On the morning after our city’s monumental election, Leadership Austin gathered experts to survey the new landscape and hear their immediate reactions to the election results. Panelists included Deirdre Delisi, Partner, Delisi Communications; Mike Kanin, Publisher, Austin Monitor; and Randi Shade, civic leader and former City Council Member. KXAN anchor Robert Hadlock moderated the discussion and Phil Prazan, also of KXAN, fielded questions from the audience.
Debbie Johnson, chair-elect of Leadership Austin, opened the event by emphasizing that our job as Austin voters is not yet done. At last count, there were eight districts and one mayoral race in run-offs for the Austin City Council. She explained that to encourage voting and further engagement, Leadership Austin is partnering with KLRU, KUT, and the Annette Strauss Institute for Civic Life to host a series of conversations with the run-off candidates from November 11 – 13. These conversations will explore the leadership values and qualities that each will bring in leading our rapidly changing city that is transitioning to our single member district form of government. Details at LeadershipAustin.org
Some key takeaways from the panelists’ discussion:
1. A lot happened last night. And a lot didn’t.
Delisi quoted today’s Texas Tribune headline, saying the election was ‘a clean sweep with a red broom.’ “It was a tidal wave, unlike anything we’ve seen for Republicans in this state and country since 1994. We will have eight new senators in the Texas Senate. It will be a very different legislature coming in.”
Kanin said that locally, it was something quite different. “We wrote this morning that there was one very clear result (of course on rail) and about eight very unclear results. Taking a very early look at the numbers: about 14,000 people voted in the rail election who neglected to vote in the mayoral election. And I’m sure there will be a lot to be said about that, and what it means, in the next few days.”
Shade heard from many voters who suffered from what she called ‘paralysis.’ “It was so overwhelming to think about 80 candidates on the ballot. So I’m looking forward to how the discussion ensues for the run-offs, where people can be a little more focused.”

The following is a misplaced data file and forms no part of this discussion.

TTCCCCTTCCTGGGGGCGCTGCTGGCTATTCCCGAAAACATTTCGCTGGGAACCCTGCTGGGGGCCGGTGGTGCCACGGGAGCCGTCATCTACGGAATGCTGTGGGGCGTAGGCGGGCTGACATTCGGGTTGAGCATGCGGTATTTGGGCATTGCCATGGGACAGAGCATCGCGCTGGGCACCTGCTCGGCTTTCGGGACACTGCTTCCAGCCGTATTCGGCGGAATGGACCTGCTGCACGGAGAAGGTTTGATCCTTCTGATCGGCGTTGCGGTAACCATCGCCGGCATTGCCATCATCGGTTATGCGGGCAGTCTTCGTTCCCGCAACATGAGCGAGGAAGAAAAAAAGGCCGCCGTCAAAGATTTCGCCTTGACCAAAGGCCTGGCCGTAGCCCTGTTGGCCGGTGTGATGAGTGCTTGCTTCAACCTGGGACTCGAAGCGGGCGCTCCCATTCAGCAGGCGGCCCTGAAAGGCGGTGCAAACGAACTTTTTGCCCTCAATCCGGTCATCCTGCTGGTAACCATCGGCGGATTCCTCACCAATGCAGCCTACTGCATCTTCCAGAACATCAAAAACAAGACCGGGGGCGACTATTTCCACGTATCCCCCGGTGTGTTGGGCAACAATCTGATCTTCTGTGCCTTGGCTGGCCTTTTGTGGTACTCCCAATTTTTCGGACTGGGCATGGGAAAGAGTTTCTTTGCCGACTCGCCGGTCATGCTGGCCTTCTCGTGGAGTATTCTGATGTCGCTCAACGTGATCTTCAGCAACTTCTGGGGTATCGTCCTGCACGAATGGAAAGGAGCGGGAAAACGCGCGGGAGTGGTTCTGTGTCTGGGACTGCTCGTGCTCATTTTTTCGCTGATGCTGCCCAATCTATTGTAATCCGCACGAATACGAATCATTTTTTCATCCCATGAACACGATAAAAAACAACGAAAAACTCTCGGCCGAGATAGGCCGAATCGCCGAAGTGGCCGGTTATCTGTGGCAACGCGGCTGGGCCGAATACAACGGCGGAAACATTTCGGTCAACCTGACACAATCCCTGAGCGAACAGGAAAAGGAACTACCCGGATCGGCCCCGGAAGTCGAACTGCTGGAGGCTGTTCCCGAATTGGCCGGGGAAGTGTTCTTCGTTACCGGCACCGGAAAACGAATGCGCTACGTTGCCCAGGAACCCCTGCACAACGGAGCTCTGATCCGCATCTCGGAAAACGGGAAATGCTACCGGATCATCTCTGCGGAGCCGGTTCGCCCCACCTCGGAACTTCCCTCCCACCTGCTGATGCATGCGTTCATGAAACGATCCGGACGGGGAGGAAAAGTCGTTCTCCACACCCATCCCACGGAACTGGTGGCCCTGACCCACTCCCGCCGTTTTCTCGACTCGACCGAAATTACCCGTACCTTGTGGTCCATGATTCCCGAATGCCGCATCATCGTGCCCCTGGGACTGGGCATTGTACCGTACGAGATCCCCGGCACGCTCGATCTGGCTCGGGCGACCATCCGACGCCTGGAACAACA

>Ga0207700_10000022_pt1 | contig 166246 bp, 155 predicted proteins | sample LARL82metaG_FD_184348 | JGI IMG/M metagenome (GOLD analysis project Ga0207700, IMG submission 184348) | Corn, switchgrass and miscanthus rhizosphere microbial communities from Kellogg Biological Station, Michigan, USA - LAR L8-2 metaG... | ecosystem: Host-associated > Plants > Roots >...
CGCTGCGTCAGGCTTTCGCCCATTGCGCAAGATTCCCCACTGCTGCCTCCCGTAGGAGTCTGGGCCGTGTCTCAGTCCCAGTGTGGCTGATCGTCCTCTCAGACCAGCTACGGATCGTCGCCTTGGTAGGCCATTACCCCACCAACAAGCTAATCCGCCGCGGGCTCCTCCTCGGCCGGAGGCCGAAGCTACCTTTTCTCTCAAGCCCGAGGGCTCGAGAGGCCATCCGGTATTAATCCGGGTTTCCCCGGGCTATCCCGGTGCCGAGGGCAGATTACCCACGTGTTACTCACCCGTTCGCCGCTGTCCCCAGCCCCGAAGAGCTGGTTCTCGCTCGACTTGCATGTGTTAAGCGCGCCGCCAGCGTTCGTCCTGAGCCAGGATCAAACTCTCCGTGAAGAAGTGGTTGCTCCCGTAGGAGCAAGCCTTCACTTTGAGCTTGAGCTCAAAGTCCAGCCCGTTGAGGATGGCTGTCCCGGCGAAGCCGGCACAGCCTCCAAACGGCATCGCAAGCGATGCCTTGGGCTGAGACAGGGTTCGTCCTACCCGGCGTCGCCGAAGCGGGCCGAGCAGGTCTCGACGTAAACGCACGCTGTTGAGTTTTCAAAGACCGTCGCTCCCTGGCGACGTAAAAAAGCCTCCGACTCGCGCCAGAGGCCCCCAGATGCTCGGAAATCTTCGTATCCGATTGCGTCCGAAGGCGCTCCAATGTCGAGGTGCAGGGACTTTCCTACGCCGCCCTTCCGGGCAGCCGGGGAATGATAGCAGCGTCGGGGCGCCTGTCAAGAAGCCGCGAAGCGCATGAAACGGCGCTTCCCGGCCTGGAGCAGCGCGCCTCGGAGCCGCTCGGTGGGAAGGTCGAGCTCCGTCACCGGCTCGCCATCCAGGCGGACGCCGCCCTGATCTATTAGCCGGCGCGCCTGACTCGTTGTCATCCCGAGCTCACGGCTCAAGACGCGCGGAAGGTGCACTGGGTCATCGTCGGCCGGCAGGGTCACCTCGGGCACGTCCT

2. Urban Rail was decisively voted down. What’s the message there?
Delisi believes it was not as much about property taxes as it was the rail package. “Texans support and embrace transportation solutions…but it takes a long time to convince Texans of the need, not just for more roads, but also rail and multi-modal solutions.”
Kanin pointed out that urban rail supporters would argue that there was indeed a planning process for the rail package, and that it was data-driven. Their struggle, he said, was getting the message across that the proposition was only the first part of a much-larger system.
Shade believes it was certainly about money. “I think people do not have an appetite for adding to their tax bills and this was a very expensive proposal.” She is curious how the new council districts will impact traffic decisions. “For example there wasn’t a lot going on in Northwest Austin (in the rail package) to satisfy those voters, and they turned out and voted. That’s going to be a different dynamic as we see how transportation solutions go forward.”
When asked if rail was put to bed, the panelists were clear.
“I don’t see how they come back from this,” Desili said, “Politically, it wasn’t even close.” Kanin noted that there are still many vocal advocates for the rail plan, but that he didn’t think it would be reasonable to have a new rail proposition in two years.
3. Voter turnout was not what was expected
The panelists explained that turnout in any election starts at the top of the ballot. There was considerable hope that the gubernatorial election would draw voters in to the local races, but it didn’t bring as many voters as expected. In fact, voting decreased as people moved down the ballot.